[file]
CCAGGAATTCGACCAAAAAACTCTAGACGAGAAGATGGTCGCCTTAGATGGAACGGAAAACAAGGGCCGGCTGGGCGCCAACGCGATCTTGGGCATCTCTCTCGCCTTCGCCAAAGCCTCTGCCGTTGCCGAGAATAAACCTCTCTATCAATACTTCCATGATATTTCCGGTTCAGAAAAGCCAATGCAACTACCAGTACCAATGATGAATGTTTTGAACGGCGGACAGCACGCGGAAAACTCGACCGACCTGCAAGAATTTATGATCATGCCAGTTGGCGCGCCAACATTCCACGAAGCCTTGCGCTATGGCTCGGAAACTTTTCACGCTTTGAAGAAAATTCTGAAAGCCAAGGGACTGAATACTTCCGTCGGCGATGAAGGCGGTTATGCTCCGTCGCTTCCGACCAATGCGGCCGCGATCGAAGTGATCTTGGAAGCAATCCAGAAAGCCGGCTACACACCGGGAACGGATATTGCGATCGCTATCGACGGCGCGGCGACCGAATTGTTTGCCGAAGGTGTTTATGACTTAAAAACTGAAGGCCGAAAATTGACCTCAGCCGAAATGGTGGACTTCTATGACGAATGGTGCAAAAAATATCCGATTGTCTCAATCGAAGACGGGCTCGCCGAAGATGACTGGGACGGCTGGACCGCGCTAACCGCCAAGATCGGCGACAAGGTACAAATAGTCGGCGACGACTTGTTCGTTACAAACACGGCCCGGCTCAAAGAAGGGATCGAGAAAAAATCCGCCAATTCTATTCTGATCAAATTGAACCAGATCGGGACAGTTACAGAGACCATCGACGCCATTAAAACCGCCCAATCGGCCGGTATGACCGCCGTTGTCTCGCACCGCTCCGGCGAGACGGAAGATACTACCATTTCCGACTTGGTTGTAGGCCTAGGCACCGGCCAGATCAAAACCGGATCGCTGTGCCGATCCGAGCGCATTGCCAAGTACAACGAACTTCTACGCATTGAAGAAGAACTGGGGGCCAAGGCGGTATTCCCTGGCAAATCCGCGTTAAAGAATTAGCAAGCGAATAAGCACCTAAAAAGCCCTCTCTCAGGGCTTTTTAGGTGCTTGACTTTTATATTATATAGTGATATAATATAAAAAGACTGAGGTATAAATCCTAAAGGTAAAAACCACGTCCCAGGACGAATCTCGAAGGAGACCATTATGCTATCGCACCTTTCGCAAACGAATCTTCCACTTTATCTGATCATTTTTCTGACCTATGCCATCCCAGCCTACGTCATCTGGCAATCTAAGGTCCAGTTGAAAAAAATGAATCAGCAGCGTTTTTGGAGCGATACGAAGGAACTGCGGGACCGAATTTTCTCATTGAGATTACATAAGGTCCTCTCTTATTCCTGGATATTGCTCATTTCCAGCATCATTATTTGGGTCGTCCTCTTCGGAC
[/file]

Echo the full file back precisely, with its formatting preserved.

CCAGGAATTCGACCAAAAAACTCTAGACGAGAAGATGGTCGCCTTAGATGGAACGGAAAACAAGGGCCGGCTGGGCGCCAACGCGATCTTGGGCATCTCTCTCGCCTTCGCCAAAGCCTCTGCCGTTGCCGAGAATAAACCTCTCTATCAATACTTCCATGATATTTCCGGTTCAGAAAAGCCAATGCAACTACCAGTACCAATGATGAATGTTTTGAACGGCGGACAGCACGCGGAAAACTCGACCGACCTGCAAGAATTTATGATCATGCCAGTTGGCGCGCCAACATTCCACGAAGCCTTGCGCTATGGCTCGGAAACTTTTCACGCTTTGAAGAAAATTCTGAAAGCCAAGGGACTGAATACTTCCGTCGGCGATGAAGGCGGTTATGCTCCGTCGCTTCCGACCAATGCGGCCGCGATCGAAGTGATCTTGGAAGCAATCCAGAAAGCCGGCTACACACCGGGAACGGATATTGCGATCGCTATCGACGGCGCGGCGACCGAATTGTTTGCCGAAGGTGTTTATGACTTAAAAACTGAAGGCCGAAAATTGACCTCAGCCGAAATGGTGGACTTCTATGACGAATGGTGCAAAAAATATCCGATTGTCTCAATCGAAGACGGGCTCGCCGAAGATGACTGGGACGGCTGGACCGCGCTAACCGCCAAGATCGGCGACAAGGTACAAATAGTCGGCGACGACTTGTTCGTTACAAACACGGCCCGGCTCAAAGAAGGGATCGAGAAAAAATCCGCCAATTCTATTCTGATCAAATTGAACCAGATCGGGACAGTTACAGAGACCATCGACGCCATTAAAACCGCCCAATCGGCCGGTATGACCGCCGTTGTCTCGCACCGCTCCGGCGAGACGGAAGATACTACCATTTCCGACTTGGTTGTAGGCCTAGGCACCGGCCAGATCAAAACCGGATCGCTGTGCCGATCCGAGCGCATTGCCAAGTACAACGAACTTCTACGCATTGAAGAAGAACTGGGGGCCAAGGCGGTATTCCCTGGCAAATCCGCGTTAAAGAATTAGCAAGCGAATAAGCACCTAAAAAGCCCTCTCTCAGGGCTTTTTAGGTGCTTGACTTTTATATTATATAGTGATATAATATAAAAAGACTGAGGTATAAATCCTAAAGGTAAAAACCACGTCCCAGGACGAATCTCGAAGGAGACCATTATGCTATCGCACCTTTCGCAAACGAATCTTCCACTTTATCTGATCATTTTTCTGACCTATGCCATCCCAGCCTACGTCATCTGGCAATCTAAGGTCCAGTTGAAAAAAATGAATCAGCAGCGTTTTTGGAGCGATACGAAGGAACTGCGGGACCGAATTTTCTCATTGAGATTACATAAGGTCCTCTCTTATTCCTGGATATTGCTCATTTCCAGCATCATTATTTGGGTCGTCCTCTTCGGAC